Kaare M. Risung
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Tel +47 23 01 18 33
In October 2009 a user under the pseudonym "The Finder", posted
a message on the website www.dinside.no as a comment to an article
about the discovery of protected cultural monuments.
"The Finder" stated that he had a rune stone in his garage which supposedly was from 1150. Pursuant to Cultural Heritage Act, objects dating from before 1537 shall be reported and handed over to relevant authorities. "The Finder" communicated via the discussion forum that he wanted to sell the rune stone. In February 2010 the local police district went to court to obtain the IP address and thus the identity of "The Finder".
The Court of Appeal ruled that the website www.dinside.no had to state the IP address of the anonymous user to the police. The decision was appealed to the Supreme Court. There, www.dinside.no argued that the identity of "The Finder" was protected with reference to source protection. The website www.dinside.no, owned and operated by the Aller Group, brought a fundamental support from the Norwegian Association of Editors. The prosecuting authority, on the other side, argued that "The Finder" had a clear economic motive to post the message and used www.dinside.no as a marketplace. Hence, the prosecuting authority continued, source protection could not be argued in relation to a person who had committed a gross violation of the Cultural Heritage Act.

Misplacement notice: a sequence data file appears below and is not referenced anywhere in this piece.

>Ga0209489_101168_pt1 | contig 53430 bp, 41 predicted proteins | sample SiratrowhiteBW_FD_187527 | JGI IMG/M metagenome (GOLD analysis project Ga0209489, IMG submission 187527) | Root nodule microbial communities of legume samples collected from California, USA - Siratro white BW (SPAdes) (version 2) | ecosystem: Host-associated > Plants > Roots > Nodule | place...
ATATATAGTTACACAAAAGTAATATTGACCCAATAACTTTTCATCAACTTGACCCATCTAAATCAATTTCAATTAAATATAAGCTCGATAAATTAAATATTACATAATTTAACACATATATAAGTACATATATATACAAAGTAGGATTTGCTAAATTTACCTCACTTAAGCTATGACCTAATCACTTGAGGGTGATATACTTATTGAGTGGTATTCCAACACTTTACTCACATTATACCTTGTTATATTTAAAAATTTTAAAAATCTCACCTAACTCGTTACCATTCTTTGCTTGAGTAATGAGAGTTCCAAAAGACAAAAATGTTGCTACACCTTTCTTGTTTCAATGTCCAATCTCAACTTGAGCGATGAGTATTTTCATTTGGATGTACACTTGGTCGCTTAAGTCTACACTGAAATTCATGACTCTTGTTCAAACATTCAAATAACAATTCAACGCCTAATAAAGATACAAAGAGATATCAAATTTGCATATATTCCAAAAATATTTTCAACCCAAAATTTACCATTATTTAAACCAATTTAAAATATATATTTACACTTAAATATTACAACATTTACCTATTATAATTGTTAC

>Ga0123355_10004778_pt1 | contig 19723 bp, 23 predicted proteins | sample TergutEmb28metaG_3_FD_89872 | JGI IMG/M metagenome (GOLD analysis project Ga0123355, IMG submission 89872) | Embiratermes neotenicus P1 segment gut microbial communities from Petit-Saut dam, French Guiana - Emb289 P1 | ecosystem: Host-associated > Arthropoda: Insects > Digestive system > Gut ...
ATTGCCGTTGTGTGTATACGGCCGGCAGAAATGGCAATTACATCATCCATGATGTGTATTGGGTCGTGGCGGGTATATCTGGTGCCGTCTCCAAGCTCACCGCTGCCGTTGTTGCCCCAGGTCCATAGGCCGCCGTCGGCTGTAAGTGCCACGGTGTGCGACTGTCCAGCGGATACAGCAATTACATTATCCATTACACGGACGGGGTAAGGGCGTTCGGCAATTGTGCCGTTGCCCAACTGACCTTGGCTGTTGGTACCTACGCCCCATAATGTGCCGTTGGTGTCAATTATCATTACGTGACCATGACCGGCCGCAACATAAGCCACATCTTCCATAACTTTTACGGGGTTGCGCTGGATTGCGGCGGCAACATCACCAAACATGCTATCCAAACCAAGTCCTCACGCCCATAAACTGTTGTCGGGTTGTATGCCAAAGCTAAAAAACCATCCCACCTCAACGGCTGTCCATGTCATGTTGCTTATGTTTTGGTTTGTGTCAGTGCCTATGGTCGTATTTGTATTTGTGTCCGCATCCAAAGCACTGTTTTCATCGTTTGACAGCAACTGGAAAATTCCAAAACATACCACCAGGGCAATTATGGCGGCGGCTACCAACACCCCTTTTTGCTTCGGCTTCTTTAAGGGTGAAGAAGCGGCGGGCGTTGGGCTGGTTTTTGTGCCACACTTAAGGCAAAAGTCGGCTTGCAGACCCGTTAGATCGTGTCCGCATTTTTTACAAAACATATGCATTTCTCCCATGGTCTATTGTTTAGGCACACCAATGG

The Supreme Court found that the identity of "The Finder" was protected pursuant to relevant provisions on source protection. However, the Court dissented 4-1 and stated that "The Finder" deliberately used the debate forum to gain purchase for the rune stone. According to the dissenting judge, such behavior weakened the weight of source protection.
The result of the ruling was that the request from the police to obtain the IP address, and thus the identity of the "The Finder", was not taken into account.
The case has some significance for the operation of Norwegian websites. The case also provided interesting arguments regarding liability for statements posted on a website. The Supreme Court assumed that the website was subject to editorial responsibility. If not, the outcome may have been different. The ruling might have relevance for, however cannot automatically be applied to, liability for statements expressed in social networks and Internet communities.